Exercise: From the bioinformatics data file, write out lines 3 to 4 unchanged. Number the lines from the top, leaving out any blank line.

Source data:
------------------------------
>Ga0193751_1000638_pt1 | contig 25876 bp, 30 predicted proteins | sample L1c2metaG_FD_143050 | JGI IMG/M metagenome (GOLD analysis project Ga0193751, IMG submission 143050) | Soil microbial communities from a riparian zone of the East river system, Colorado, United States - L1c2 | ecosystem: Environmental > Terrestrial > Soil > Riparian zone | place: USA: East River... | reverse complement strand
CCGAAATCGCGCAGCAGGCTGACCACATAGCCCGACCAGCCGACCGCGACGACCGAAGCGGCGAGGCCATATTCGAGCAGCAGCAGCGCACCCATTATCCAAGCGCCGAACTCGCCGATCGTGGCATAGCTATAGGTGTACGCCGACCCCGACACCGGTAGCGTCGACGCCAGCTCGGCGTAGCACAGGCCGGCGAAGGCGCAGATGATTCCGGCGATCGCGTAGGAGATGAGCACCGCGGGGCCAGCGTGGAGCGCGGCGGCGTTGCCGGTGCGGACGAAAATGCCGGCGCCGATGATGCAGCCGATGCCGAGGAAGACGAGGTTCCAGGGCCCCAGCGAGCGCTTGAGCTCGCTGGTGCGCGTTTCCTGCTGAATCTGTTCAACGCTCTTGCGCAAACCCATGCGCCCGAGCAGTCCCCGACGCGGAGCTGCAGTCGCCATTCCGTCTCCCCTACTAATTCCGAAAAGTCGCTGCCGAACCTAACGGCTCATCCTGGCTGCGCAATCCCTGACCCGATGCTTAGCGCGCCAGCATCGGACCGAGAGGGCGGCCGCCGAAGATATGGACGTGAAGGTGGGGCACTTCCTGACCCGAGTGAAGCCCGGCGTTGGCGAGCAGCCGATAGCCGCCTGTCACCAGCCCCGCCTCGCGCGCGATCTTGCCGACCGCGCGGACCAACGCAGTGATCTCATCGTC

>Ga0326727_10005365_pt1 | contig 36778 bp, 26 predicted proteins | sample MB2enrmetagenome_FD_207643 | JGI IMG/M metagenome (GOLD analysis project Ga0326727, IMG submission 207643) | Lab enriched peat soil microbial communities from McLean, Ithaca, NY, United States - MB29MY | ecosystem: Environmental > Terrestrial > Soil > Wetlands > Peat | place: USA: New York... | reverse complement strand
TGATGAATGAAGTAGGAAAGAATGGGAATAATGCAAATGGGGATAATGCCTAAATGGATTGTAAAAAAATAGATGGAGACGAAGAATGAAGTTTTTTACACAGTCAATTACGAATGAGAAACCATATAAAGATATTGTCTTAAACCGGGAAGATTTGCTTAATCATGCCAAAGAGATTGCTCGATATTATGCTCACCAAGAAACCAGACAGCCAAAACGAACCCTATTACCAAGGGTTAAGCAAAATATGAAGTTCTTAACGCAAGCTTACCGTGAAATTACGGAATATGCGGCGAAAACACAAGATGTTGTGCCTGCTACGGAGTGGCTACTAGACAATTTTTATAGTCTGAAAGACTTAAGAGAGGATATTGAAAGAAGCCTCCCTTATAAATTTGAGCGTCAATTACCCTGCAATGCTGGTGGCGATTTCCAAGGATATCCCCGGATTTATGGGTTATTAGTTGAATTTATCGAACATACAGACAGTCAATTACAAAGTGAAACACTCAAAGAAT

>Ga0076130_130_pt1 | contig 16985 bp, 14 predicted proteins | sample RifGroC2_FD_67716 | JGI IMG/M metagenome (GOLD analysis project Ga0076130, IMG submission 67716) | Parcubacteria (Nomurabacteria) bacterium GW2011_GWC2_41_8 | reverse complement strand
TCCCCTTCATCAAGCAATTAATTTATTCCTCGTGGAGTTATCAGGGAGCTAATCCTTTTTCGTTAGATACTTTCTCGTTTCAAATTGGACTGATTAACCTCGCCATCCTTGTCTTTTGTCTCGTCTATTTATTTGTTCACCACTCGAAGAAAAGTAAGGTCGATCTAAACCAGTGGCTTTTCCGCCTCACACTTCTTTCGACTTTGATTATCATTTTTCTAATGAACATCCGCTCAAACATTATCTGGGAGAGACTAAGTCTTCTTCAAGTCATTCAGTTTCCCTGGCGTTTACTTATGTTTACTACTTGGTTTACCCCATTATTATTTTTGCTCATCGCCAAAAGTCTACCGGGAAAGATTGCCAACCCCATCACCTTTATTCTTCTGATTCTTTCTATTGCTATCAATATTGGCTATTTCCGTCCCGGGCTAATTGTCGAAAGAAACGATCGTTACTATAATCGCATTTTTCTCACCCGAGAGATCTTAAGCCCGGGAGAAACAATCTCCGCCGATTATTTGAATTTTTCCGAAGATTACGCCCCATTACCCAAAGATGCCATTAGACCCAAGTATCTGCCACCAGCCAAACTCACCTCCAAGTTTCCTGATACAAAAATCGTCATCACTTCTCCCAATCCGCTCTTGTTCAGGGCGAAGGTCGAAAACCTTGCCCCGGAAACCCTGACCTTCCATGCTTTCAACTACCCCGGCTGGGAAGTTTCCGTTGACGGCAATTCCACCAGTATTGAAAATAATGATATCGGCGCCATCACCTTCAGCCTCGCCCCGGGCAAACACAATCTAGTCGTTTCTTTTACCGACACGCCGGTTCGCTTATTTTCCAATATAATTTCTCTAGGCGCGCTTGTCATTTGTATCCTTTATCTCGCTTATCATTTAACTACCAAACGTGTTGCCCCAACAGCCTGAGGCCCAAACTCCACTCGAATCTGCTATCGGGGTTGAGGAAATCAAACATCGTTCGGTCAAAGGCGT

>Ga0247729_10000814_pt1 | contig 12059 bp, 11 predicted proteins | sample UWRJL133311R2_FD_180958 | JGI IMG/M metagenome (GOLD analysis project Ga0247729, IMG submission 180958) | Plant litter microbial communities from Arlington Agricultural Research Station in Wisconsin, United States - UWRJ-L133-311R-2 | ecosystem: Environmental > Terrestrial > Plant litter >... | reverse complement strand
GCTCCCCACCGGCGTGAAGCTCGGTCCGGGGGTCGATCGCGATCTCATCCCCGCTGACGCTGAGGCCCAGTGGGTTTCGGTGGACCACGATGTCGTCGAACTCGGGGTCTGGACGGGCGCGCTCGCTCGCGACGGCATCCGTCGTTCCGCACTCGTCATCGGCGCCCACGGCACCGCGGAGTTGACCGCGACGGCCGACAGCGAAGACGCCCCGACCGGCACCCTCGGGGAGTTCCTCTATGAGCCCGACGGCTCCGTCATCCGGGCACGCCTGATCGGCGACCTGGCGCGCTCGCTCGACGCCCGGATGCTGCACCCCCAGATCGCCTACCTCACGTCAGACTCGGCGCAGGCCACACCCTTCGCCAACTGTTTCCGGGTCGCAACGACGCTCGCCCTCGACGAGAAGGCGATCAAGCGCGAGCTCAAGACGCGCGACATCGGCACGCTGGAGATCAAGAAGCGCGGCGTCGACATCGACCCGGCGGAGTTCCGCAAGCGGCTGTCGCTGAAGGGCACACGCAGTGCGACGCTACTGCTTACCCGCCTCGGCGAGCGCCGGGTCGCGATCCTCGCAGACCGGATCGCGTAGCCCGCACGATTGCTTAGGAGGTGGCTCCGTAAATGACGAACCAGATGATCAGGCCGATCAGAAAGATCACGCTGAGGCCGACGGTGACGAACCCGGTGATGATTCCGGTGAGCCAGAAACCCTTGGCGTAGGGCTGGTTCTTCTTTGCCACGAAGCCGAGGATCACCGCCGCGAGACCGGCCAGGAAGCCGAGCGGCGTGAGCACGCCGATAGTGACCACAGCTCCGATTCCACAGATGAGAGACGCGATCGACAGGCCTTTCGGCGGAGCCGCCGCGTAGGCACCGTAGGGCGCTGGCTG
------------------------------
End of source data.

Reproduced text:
>Ga0326727_10005365_pt1 | contig 36778 bp, 26 predicted proteins | sample MB2enrmetagenome_FD_207643 | JGI IMG/M metagenome (GOLD analysis project Ga0326727, IMG submission 207643) | Lab enriched peat soil microbial communities from McLean, Ithaca, NY, United States - MB29MY | ecosystem: Environmental > Terrestrial > Soil > Wetlands > Peat | place: USA: New York... | reverse complement strand
TGATGAATGAAGTAGGAAAGAATGGGAATAATGCAAATGGGGATAATGCCTAAATGGATTGTAAAAAAATAGATGGAGACGAAGAATGAAGTTTTTTACACAGTCAATTACGAATGAGAAACCATATAAAGATATTGTCTTAAACCGGGAAGATTTGCTTAATCATGCCAAAGAGATTGCTCGATATTATGCTCACCAAGAAACCAGACAGCCAAAACGAACCCTATTACCAAGGGTTAAGCAAAATATGAAGTTCTTAACGCAAGCTTACCGTGAAATTACGGAATATGCGGCGAAAACACAAGATGTTGTGCCTGCTACGGAGTGGCTACTAGACAATTTTTATAGTCTGAAAGACTTAAGAGAGGATATTGAAAGAAGCCTCCCTTATAAATTTGAGCGTCAATTACCCTGCAATGCTGGTGGCGATTTCCAAGGATATCCCCGGATTTATGGGTTATTAGTTGAATTTATCGAACATACAGACAGTCAATTACAAAGTGAAACACTCAAAGAAT